‘Black bear gone wild’ in Bureau County not so wild after all

Neponset, Ill. – A black bear captured in February in Bureau
County probably was not wild, wildlife officials now suspect.

DNR conservation police officers captured the 200-pound creature
Feb. 4 after receiving a report it was sleeping in a field beneath
brush and branches in western Bureau County. The animal, which was
in semi-hibernation, was tranquilized and taken to a licensed
wildlife menagerie in southern Illinois.

There had been several sightings of the 3-year-old male bear in
Bureau County since June, with a couple of witnesses snapping
photos.

CPO Capt. Greg Hunter said the bear is doing well and is
comfortable with people, one indication the bear was not wild.

“We’re very certain it had been a captive, reared bear. Wild
black bears generally don’t approach people, but this one is
friendly. The only sightings had been in a 10-mile area in Bureau
County, so it probably came from the county.”

Hunter added another clue the bear had escaped or been released
from human custody were the questions that if the bear had migrated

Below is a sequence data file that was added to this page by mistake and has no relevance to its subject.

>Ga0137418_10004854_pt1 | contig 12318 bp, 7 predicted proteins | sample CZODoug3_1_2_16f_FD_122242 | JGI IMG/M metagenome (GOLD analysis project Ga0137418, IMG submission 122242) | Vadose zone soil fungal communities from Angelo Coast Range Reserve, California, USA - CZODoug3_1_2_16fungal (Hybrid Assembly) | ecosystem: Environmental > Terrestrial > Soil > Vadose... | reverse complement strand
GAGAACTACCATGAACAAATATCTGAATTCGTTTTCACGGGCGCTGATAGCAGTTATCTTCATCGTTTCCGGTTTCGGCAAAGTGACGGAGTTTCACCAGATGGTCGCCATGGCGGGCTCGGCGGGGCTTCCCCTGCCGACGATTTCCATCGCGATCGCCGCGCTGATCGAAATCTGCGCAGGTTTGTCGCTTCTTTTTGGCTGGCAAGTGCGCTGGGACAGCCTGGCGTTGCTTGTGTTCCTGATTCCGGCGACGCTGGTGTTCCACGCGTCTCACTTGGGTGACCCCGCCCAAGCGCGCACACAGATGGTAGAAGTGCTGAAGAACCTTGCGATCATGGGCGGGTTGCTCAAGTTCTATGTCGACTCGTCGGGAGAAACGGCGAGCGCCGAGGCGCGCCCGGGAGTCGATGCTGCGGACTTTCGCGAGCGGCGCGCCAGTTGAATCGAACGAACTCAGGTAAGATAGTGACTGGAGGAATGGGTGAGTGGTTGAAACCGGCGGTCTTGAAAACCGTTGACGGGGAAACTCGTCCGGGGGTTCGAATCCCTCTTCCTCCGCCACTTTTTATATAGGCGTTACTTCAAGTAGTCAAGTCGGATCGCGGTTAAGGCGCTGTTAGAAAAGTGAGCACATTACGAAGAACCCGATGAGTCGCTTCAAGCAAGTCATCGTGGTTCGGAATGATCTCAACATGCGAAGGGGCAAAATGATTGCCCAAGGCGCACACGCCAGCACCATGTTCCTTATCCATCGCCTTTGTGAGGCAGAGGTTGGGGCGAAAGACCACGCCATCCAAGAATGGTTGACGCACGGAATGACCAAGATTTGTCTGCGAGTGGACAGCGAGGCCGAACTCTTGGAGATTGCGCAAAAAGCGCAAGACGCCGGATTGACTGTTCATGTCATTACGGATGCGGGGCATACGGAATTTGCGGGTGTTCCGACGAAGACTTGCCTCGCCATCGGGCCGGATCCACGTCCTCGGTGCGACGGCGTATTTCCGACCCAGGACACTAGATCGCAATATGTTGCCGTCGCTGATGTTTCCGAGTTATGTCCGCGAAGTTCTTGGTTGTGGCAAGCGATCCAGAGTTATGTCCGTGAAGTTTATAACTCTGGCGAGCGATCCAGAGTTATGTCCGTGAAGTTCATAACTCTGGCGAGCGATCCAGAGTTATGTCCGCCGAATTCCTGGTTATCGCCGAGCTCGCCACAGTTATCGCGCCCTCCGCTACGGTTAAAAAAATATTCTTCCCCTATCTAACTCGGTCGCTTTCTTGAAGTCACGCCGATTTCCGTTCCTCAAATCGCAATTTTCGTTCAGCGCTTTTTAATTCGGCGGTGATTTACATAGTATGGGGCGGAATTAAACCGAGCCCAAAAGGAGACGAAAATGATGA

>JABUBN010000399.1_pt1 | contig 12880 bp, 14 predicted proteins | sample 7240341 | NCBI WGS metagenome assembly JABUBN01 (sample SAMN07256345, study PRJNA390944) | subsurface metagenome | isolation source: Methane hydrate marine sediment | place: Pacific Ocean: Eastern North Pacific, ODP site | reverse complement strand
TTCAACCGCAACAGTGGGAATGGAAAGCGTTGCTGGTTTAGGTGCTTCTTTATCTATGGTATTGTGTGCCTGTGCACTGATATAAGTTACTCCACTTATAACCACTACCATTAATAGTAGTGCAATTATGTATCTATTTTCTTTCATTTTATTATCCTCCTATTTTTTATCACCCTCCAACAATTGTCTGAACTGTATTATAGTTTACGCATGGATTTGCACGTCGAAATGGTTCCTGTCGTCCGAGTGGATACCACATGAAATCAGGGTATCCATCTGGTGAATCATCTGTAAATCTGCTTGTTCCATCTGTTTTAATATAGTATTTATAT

to the county, why did it stay there and not keep moving? Why
wasn’t it seen in other counties as it lumbered its way to Bureau
County?

Hunter said the bear probably ate mulberries, acorns and rodents
while it was on the loose, but once was seen at a garbage dump in
Sheffield.

A fur sample was taken for DNA analysis. The main worry was not
that the bear would harm humans, but a human would hurt the bear,
Hunter pointed out.

Illinois currently has no management provisions for bears in its
wildlife code because they’re considered an extirpated species,
like cougars and wolves – both which have spotted in Illinois in
recent months.

Hunter said the Bureau County State’s Attorney’s Office planned
to charge anyone who harmed the Bureau County bear before its
capture.

The most recent case involving a bear was in 1995, when one
wandered Hamilton and Jefferson counties.

Despite his certainty about the domestic origins of the bear,
Hunter believes wild bears eventually will come to central Illinois
as they get squeezed from their current grounds elsewhere.

Historically, populations of black bears still existed in
Illinois in the mid-1800s.

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